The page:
My last pick is a book, Thinking, Fast and Slow. This is a book about the way our brains work and the way that our subconscious biases can affect the choices we make in life and the way our subconscious biases can affect how we communicate with each other. I think this is really useful; it’s particularly useful for those of you who are consultants or contractors. It’s just really interesting in general to – it’s got lots of really funny scientific studies about how bad our brains our when it comes to some kind of biases.

There’s a really interesting one about guessing people’s – how old Gandhi was when he died and how much you can affect people’s guesses by making them spin roulette wheels and funny things like that. I really enjoyed this book, so I think you should read it. Those are my picks.

CHUCK: Awesome! Jaim, what are your picks?

JAIM: I’ve got one pick and this is a book from Mike Monteiro who is more known probably for using Goodfella’s quotes to get our clients to procure payment and teach us how to encourage them along those lines, but he’s also been writing some books lately. This is a guy who understands a lot about dealing with clients and most [inaudible 40:41] about doing design, but it really translates well to a developer. If you are a consultant, a freelancer – whatever you want to call it – he’s got a book out that came out maybe a month ago called You’re My Favorite Client.

This is meant for a designer to buy for their client, but it does a great job of talking about the relationship with people that are doing the work and people that want to benefit from the work. I thought that was a great read. Mike Monteiro, You’re My Favorite Client.

CHUCK: Alright. I’ve got a couple of picks. One is something that I’m just starting to play with now. It’s an email system. I’ve used Ontraport, Aweber, Mailchimp in the past; not a huge fan of Ontraport’s email stuff, it’s just kind of clunky. Aweber and Mailchimp do most of what I like or need, but they just didn’t seem to quite have it. And so I’ve been playing with Drip – you can find it at getdrip.com. Anyway, it’s a really cool system and I’m really looking forward to some of the things that I can do with it.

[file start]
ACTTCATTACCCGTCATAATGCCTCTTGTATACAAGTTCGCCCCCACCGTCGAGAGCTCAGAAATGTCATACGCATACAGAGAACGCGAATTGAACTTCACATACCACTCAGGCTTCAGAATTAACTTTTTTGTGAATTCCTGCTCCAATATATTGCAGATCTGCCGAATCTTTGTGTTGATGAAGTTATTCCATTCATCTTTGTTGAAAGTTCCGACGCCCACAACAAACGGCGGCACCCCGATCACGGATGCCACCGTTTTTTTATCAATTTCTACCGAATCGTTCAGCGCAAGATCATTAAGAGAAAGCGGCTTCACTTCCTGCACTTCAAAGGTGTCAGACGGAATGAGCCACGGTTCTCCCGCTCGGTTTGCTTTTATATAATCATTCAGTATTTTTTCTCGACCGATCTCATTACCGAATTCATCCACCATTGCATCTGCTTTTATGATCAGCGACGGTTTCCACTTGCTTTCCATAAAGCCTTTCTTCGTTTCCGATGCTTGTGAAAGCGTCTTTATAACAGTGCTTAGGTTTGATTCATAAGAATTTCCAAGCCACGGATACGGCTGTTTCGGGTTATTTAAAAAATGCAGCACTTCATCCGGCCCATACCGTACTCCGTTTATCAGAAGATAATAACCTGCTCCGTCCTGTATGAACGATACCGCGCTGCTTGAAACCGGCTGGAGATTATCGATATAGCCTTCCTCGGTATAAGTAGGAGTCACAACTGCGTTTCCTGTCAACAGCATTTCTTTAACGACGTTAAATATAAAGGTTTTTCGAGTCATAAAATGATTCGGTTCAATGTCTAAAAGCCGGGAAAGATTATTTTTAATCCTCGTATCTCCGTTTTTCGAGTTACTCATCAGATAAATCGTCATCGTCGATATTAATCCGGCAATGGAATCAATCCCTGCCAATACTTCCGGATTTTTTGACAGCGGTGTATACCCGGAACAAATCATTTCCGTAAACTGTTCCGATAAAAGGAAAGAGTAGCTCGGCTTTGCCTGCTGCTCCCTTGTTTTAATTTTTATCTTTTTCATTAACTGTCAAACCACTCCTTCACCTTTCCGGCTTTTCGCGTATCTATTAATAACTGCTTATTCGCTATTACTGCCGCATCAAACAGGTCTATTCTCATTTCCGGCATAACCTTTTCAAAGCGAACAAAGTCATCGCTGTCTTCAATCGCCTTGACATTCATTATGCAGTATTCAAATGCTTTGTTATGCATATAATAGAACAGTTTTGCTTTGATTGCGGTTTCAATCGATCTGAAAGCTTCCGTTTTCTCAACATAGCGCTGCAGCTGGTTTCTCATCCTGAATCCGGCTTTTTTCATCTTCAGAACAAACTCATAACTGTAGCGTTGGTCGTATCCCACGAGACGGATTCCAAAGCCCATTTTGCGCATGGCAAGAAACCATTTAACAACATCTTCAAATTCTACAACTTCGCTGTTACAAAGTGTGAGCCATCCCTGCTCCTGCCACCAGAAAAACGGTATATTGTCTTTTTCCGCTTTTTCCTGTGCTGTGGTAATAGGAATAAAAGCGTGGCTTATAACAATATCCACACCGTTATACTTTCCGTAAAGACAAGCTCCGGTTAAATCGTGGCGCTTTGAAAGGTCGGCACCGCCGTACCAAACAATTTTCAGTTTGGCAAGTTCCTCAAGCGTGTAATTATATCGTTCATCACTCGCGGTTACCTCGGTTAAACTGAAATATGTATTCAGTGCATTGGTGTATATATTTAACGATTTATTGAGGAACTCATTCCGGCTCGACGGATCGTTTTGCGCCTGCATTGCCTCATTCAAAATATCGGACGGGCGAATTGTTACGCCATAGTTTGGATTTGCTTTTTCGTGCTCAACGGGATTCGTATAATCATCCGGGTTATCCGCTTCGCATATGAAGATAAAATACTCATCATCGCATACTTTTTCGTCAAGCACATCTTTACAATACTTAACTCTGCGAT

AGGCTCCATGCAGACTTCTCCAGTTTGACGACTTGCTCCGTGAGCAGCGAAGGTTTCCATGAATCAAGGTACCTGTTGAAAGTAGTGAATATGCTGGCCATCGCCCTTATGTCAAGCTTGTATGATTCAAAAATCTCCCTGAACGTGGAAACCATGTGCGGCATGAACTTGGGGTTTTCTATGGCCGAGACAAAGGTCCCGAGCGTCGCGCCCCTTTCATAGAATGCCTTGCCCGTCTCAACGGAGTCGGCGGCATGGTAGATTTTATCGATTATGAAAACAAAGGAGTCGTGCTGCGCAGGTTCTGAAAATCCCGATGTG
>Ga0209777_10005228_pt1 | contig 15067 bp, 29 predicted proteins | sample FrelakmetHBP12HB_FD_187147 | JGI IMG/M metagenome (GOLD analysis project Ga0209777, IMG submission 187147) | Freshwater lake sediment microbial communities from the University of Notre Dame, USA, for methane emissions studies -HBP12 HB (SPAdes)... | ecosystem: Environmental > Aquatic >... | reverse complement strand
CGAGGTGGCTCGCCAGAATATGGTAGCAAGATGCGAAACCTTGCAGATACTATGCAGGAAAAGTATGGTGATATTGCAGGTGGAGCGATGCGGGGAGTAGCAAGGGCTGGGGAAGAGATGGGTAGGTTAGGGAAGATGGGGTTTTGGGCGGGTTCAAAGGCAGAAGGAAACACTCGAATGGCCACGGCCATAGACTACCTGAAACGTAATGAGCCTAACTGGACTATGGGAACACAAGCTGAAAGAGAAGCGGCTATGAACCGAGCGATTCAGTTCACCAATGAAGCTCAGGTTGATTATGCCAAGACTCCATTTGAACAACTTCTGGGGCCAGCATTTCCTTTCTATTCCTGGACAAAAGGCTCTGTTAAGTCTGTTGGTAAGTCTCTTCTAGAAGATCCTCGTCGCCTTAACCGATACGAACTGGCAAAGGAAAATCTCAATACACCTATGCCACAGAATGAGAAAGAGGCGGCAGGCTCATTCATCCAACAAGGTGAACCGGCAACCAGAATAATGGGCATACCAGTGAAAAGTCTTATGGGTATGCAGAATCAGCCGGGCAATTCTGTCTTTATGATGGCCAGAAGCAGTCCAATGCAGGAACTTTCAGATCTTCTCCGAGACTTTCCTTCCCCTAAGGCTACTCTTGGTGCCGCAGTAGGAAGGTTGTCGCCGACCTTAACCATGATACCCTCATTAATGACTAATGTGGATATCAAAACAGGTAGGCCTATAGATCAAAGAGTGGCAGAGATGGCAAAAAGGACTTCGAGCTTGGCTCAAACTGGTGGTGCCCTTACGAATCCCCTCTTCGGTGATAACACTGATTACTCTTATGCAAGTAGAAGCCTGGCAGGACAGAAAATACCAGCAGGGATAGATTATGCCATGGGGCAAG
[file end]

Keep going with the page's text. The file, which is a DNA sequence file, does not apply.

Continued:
The other pick that I have is, I found some iPhone design notepads on Amazon. They’re not that expensive; they’re like five bucks and they have some in the iPhone 4s size and some others that I’m not sure quite what size these are. If you need that, I guess that frame around what you’re working on so that you can see what you’re drawing in an iPhone, then check that out. I’m more of the school where I’ll just Dropbox and then fill it in, but some people need that so they can see it in context. Those are my picks. Jay, what are your picks?

JAY: Alright. Sticking with the theme of the show, I’ve got a couple of lo-fi picks. When it comes to paper prototyping, I typically stick to just using pencils and sharpies, but whenever I want to highlight something or provide depth or shadows, I always pull out my Copic markers, especially a C6 or a C2. There these light gray markers that don’t cover up what you’re doing and allow you to provide shadows and things and make you’re sketches really pop when you’re showing them off.

And then for storing my markers, I got these great pouches from Nock – it’s called the Nock Chimneytop, and it’s a little zipper pouch that was actually started as a Kickstarter project. They had a collection of pen and drawing pouches, others, to store your sketch notepad and things in, and they’re really well-constructed and tough and they hold. They’re very small but they hold a surprisingly large amount of pens and pencils and erasers and things like that.

And then a new tool that just came into existence within the past week or so is an app called Zeplin, which is a plugin for Sketch. It allows you to create your style guides very quickly from images that you’ve composed in sketch. You can maybe design a UI in sketch and then using Zeplin, you can export that and extract information like what’s the color palette? What fonts are being used? What’s the spacing between all of the onscreen elements? Zeplin is a great tool for automating a lot of that.

CHUCK: Awesome. Well, thanks for coming, Jay. It was fun to talk and I’ve got a ton of ideas now for different things that I can use to prototype out some apps.

JAY: Great! I was glad I could jump on the podcast again. I had a great time last time and this time was no different.

CHUCK: Alright! Well, we’ll wrap up the show. We’ll catch you all next week!